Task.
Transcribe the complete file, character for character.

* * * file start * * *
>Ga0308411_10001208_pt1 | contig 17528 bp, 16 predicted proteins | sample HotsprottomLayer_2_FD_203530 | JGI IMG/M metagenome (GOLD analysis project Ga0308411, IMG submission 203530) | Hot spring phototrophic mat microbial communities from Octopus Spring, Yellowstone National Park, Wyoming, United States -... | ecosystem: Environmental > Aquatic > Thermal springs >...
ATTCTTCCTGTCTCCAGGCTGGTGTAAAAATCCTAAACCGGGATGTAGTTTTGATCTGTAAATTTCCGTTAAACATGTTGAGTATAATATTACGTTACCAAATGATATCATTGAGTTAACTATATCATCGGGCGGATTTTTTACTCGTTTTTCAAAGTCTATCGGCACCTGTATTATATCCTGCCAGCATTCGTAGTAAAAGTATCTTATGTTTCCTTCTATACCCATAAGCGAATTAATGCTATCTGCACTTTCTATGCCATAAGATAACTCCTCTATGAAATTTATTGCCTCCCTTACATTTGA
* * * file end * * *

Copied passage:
>Ga0308411_10001208_pt1 | contig 17528 bp, 16 predicted proteins | sample HotsprottomLayer_2_FD_203530 | JGI IMG/M metagenome (GOLD analysis project Ga0308411, IMG submission 203530) | Hot spring phototrophic mat microbial communities from Octopus Spring, Yellowstone National Park, Wyoming, United States -... | ecosystem: Environmental > Aquatic > Thermal springs >...
ATTCTTCCTGTCTCCAGGCTGGTGTAAAAATCCTAAACCGGGATGTAGTTTTGATCTGTAAATTTCCGTTAAACATGTTGAGTATAATATTACGTTACCAAATGATATCATTGAGTTAACTATATCATCGGGCGGATTTTTTACTCGTTTTTCAAAGTCTATCGGCACCTGTATTATATCCTGCCAGCATTCGTAGTAAAAGTATCTTATGTTTCCTTCTATACCCATAAGCGAATTAATGCTATCTGCACTTTCTATGCCATAAGATAACTCCTCTATGAAATTTATTGCCTCCCTTACATTTGA